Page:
How Far Can Planting Trees Go?
As the industrial world continues to increase, one of nature’s greatest gifts to us continues to decrease: trees. Trees play a silent yet larger role in the lives of all living beings than we acknowledge.
A single tree can absorb 13 pounds of CO2 per year while emitting fresh oxygen that we need in order to survive. The role of reducing CO2 is vital on a global level. However, can trees keep up with our demand?
According to a 2011 report, 38.2 billion tons of CO2 were released in that year, with the US contributing 5.9 billion tons. That’s about 2.4 million pounds every second. Then how did we let it get so bad? As our economy becomes more demanding, so does the need to produce. This results in an unwanted byproduct: CO2.
With such high carbon levels being emitted each year and an expectation for it to only increase, is planting trees enough? As areas become more developed, space for planting trees also dwindles – an unsustainable model. The solution can be found in the old adage: “If you can’t beat them, join them.” Since it is not feasible for development and production to stop, we need to find a way to make it more efficient, less taxing on our global resources.
A Sustainable Model
What is the common factor in all pollution-emitting buildings? You guessed it, lights. Each building has them and needs them—and lighting is one of the greatest culprits of CO2 emissions. For every kWh (kilowatt hour) of energy consumed, 1.6 pounds of carbon dioxide enter the atmosphere. The average metal halide is 458 watts and consumes 916 kWh per year, or 1,348 pounds of CO2. Multiply that by 20 fixtures for a small facility and you’re up to 18,320 kWh consumed per year—13.6 tons of CO2. Do you have 1000-watt metal halides? A large facility with hundreds of fixtures? Or run extended operating hours? The numbers quickly climb into the hundred-thousands and even millions of kWh consumed per year.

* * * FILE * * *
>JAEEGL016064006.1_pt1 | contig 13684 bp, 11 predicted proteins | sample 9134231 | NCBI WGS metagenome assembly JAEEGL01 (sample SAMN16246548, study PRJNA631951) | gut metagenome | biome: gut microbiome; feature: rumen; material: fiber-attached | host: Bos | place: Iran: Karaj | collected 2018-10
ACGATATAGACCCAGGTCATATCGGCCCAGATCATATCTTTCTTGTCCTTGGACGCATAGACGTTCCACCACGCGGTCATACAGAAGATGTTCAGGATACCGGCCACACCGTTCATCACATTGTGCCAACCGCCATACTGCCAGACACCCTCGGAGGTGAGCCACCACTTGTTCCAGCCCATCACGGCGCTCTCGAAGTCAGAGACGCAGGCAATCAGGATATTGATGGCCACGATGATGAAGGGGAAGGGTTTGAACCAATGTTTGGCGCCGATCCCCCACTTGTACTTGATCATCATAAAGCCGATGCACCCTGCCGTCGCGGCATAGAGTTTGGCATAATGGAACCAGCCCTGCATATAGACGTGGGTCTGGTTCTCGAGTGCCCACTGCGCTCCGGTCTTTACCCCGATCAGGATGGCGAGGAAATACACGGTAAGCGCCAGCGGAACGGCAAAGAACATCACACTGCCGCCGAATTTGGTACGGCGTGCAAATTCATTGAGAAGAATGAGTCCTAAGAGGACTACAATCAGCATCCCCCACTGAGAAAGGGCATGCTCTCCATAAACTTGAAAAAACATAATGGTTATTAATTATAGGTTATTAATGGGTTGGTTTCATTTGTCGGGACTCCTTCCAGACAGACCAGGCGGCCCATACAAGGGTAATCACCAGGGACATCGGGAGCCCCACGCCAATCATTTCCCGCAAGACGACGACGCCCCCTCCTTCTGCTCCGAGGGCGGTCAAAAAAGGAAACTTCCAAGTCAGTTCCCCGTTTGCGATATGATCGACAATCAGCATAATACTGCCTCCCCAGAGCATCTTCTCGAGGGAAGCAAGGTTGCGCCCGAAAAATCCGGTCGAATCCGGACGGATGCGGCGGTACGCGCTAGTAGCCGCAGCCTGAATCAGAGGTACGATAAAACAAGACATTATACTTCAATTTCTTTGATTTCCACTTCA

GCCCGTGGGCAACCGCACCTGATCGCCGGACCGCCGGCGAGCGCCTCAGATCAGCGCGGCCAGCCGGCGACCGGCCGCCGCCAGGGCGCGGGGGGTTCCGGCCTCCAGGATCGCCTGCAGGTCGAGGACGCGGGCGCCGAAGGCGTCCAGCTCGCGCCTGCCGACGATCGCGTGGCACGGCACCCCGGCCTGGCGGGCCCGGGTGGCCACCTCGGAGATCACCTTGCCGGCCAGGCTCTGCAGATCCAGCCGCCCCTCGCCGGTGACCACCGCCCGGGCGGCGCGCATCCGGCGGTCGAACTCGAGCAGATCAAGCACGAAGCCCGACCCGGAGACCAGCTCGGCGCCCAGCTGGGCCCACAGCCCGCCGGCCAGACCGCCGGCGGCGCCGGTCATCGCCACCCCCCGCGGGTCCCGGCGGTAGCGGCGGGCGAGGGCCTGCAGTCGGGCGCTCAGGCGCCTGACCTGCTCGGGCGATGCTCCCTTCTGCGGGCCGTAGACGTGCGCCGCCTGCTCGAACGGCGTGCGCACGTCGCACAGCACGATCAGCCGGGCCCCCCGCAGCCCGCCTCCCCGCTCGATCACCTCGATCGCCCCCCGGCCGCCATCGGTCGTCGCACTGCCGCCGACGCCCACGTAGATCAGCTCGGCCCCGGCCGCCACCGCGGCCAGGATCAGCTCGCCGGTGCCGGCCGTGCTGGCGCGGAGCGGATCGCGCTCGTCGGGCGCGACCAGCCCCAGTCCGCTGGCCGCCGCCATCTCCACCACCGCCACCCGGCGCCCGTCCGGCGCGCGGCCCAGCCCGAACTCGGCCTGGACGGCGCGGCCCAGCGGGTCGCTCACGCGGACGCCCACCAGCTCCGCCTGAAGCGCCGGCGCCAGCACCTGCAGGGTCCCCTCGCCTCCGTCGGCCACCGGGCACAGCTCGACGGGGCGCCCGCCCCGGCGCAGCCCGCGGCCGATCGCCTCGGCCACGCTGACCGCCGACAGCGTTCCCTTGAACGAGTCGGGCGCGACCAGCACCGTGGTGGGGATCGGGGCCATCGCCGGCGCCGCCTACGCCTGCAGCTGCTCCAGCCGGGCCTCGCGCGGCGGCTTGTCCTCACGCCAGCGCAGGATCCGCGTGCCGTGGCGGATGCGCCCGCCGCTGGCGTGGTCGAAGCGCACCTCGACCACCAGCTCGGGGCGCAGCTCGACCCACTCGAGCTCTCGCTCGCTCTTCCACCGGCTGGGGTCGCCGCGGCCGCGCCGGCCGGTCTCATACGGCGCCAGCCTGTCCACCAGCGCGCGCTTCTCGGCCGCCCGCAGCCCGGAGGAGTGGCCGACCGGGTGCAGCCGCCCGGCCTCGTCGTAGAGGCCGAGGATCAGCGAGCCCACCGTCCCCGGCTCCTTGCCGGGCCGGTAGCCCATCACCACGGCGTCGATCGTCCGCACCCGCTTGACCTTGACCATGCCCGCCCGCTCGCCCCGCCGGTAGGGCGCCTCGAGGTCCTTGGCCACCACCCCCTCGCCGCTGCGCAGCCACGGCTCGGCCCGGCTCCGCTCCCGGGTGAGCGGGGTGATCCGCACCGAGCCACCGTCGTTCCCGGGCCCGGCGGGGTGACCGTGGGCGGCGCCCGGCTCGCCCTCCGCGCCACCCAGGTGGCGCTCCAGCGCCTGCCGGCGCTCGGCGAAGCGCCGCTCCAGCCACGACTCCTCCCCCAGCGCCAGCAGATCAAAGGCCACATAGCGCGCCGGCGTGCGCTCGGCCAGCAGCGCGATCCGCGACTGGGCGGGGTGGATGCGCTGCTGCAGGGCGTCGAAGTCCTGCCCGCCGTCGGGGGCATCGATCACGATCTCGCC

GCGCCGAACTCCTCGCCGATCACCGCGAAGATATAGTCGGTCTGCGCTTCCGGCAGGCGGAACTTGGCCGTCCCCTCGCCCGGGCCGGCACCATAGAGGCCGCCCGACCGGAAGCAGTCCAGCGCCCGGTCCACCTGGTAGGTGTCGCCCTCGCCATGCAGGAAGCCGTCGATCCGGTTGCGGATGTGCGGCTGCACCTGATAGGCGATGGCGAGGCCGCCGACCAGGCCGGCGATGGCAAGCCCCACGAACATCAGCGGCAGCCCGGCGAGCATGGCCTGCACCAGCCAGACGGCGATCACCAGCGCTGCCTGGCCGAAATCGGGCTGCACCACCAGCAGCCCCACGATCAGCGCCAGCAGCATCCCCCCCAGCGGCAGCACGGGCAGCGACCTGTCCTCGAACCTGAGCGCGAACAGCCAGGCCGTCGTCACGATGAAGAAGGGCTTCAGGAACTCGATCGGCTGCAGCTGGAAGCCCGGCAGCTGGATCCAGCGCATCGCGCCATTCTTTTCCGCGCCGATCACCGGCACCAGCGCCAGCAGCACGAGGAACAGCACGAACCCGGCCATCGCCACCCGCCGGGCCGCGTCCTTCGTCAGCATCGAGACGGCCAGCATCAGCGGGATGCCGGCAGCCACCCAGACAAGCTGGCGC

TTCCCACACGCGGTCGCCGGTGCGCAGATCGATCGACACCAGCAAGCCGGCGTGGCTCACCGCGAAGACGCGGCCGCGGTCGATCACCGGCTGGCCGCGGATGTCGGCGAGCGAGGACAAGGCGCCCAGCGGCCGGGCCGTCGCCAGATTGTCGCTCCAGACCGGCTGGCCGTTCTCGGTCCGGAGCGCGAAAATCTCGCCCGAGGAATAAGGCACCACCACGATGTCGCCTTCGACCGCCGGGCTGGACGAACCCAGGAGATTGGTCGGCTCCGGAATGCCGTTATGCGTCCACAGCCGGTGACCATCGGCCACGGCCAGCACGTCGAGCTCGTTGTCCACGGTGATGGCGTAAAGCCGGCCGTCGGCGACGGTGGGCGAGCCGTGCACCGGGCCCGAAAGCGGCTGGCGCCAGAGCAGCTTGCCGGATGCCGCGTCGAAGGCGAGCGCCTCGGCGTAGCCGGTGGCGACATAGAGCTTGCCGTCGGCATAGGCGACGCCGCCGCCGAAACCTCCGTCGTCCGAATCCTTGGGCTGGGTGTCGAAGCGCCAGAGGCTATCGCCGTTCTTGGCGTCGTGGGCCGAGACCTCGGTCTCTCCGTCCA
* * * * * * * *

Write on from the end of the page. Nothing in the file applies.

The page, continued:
The small 20-fixture facility we used in our example would require 2,092 trees to reverse the damage. What about a large factory that uses one million kWh of energy per year? We would need a whopping 114,461 trees to absorb the 744 metric tons of CO2 produced annually by a single building. No wonder our trees can’t keep up! The simplest and most beneficial solution, not only for the environment but for your company, is LED lighting.
Traditional lighting’s relentless energy consumption has proven that planting trees isn’t the solution anymore. LED lighting can provide equal to better lighting than traditional incandescents, metal halides and halogen bulbs, while reducing your kWh consumption by up to 70%. And what’s easier–changing a light bulb or planting a tree?
A simple LED retrofit has the environmental impact of planting not only trees, but acres of forests—an immediate way to reduce the CO2 emissions that cause global warming.
Big Shine Energy doesn’t just want to help you save money, we want to help you save the world—and it’s never been easier.
Carbon dioxide emissions rise to 2.4 million pounds per second. CBS News, 2 Dec. 2012.
Trees: The Carbon Storage Experts. Department of Environmental Conservation.
Evans, Erv. Americans are Planting Trees of Strength. NC State University, 2001.
Climate stabilization: Planting trees cannot replace cutting CO2 emissions. Potsdam Institute for Climate Impact Research, 18 May, 2017.
Adams, Mike. Why light bulbs are accelerating global warming and mercury contamination. NaturalNews.com, 26 Oct., 2007.